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New 'Bat Bot' Mimics Bats' Sophisticated Flight Mechanics

Feb 02, 2017 07:33 AM EST
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This seems like something out of Bruce Wayne's arsenal: a compact drone that looks, glides and flies like an actual bat. In a study recently published in Science Robotics, three roboticists share details of their innovative "Bat Bot" that has the ability for autonomous flight.

The robotic drone, also called B2, only weighs 93 grams but is fully self-contained and autonomous, impressively mimicking the properties of bat wings. Its wingspan is 47 centimeters, similar to Egyptian fruit bats, according to a report from Live Science.

The team found and adopted the key components in the action of bat wings instead of recreating the creature's exact skeletal anatomy. Along with using thin elastic wings, this allowed them to make a more lightweight and flexible Bat Bot, instead of other bat-inspired drones that tend to be too bulky to fly smoothly.

"When a bat flaps its wings, it's like a rubber sheet -- it fills up with air and deforms," study co-author Seth Hutchinson explained. Hutchinson is also a robotics engineer at the University of Illinois at Urbana-Champaign. "[At the downward stroke], the flexible wing fills up with air, and at the bottom of the downstroke, it flexes back into place and expels the air, which generates extra lift. That gives us extra flight time."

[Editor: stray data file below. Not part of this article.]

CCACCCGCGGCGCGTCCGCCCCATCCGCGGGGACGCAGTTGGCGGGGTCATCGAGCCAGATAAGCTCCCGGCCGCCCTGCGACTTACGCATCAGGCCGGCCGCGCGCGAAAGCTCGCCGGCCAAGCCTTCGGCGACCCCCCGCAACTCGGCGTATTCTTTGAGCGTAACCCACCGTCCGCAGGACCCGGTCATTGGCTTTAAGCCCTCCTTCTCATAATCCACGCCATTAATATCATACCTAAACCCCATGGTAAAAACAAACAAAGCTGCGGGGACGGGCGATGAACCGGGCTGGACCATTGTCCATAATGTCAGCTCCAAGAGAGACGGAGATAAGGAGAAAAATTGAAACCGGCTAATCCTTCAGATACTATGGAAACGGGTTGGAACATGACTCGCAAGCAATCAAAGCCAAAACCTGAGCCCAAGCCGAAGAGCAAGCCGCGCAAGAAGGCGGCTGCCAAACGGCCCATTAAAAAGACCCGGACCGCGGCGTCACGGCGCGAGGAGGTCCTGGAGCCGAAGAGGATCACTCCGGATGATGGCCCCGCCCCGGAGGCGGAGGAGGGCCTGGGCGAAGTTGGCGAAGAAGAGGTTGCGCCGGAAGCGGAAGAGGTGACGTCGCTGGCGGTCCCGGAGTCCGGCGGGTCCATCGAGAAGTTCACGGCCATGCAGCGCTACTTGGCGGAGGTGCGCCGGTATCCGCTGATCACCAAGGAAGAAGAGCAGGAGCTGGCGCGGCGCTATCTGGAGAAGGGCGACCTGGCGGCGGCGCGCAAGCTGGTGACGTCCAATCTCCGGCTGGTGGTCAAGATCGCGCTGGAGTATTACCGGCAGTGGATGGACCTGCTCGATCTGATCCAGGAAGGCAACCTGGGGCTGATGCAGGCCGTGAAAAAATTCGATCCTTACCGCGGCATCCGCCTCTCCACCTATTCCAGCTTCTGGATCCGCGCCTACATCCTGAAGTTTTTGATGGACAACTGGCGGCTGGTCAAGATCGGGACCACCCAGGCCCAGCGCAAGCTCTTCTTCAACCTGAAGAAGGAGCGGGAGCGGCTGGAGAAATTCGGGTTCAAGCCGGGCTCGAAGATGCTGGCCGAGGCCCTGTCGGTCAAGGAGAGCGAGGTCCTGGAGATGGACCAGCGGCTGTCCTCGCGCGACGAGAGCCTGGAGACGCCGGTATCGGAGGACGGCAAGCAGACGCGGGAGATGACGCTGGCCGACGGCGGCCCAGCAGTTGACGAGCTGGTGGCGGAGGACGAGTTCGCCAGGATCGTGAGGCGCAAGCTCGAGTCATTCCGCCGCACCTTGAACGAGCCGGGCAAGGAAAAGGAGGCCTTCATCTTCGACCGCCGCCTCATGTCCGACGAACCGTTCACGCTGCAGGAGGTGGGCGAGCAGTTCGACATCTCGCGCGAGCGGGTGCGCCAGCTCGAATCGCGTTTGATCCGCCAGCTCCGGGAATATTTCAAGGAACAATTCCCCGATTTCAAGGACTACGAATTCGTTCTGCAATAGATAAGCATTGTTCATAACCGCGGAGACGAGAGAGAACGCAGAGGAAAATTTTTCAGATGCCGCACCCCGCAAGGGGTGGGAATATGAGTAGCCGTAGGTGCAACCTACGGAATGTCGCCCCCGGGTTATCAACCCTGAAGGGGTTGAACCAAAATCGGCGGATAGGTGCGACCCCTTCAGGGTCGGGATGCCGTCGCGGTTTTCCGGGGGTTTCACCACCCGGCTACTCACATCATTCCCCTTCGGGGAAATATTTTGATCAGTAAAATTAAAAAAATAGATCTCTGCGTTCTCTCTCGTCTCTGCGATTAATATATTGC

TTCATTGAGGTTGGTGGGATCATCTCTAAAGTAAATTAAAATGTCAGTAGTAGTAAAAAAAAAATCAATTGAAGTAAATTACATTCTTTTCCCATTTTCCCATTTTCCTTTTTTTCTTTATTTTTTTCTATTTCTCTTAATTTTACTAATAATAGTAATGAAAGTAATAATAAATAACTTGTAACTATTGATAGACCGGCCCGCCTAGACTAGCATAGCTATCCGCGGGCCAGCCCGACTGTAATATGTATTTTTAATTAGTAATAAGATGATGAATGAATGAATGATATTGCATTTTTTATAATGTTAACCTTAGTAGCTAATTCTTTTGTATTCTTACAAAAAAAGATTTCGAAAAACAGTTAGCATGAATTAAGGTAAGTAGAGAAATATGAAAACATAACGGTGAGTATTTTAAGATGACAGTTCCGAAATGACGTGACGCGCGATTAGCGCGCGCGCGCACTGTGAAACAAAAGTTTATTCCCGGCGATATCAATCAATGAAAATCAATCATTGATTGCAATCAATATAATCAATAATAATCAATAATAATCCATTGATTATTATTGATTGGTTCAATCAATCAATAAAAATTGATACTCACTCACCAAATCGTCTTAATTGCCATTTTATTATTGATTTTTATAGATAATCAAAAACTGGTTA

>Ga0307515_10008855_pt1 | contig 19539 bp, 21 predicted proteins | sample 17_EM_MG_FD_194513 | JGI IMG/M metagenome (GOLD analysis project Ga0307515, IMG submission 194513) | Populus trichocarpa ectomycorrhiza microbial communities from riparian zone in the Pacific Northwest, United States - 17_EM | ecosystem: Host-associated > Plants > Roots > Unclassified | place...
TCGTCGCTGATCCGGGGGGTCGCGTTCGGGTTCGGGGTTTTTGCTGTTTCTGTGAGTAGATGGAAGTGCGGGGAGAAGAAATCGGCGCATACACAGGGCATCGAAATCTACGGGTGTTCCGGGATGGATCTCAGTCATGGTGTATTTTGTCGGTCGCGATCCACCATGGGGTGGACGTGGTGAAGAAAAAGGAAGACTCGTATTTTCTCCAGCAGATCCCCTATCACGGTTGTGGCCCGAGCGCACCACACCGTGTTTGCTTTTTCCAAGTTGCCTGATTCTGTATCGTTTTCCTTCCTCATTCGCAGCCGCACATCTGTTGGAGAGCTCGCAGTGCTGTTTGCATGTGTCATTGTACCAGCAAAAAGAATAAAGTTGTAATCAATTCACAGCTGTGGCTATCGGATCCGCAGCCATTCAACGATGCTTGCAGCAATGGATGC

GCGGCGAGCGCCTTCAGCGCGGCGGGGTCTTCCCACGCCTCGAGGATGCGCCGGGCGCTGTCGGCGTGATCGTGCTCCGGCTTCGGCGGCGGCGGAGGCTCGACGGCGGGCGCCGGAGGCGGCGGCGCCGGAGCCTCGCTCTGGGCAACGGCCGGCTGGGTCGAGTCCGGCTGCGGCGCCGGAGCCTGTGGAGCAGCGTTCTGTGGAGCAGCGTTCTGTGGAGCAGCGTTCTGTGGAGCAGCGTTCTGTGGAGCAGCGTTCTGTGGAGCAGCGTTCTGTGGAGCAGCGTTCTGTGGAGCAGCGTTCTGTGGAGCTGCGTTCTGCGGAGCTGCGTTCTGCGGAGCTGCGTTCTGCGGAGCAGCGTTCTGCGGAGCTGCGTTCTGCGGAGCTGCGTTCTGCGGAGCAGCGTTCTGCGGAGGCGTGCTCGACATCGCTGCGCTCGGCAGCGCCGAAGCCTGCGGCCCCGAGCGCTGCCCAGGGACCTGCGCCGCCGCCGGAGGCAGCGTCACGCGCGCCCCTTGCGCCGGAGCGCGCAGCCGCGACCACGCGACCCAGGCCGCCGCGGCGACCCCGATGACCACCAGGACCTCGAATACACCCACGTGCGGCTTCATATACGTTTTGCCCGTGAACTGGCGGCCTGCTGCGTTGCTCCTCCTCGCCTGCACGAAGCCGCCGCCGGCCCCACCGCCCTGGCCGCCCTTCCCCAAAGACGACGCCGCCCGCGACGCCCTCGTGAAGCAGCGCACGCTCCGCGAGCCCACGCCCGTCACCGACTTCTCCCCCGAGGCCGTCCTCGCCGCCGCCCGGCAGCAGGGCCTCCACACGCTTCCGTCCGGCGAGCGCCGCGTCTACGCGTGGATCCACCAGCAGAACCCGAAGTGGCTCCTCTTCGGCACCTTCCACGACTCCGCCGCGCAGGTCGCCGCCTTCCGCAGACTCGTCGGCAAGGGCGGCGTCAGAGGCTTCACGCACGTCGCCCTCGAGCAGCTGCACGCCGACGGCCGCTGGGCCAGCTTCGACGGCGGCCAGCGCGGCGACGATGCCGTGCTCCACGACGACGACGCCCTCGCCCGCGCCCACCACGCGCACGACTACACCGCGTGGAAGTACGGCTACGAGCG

The Bat Bot is able to flap its wings 10 times per second with micro-motors in its backbone. It could fly at an average of 5.6 meters per second as well as turn and dive at up to 14 meters per second.

"Bats have long captured the imaginations of scientists and engineers with their unrivaled agility and maneuvering characteristics, achieved by functionally versatile dynamic wing conformations as well as more than 40 active and passive joints on the wings," the researchers wrote in their paper.

The newly developed agile yet lightweight drone can be used in a variety of fields. Because of its soft body, it is much safer to use around humans than other drones available in the market. From homes to hospitals, it could be a useful tool without the danger that rotor blades of quadrotors pose. Other applications in construction and disaster zones are also envisioned for Bat Bot.

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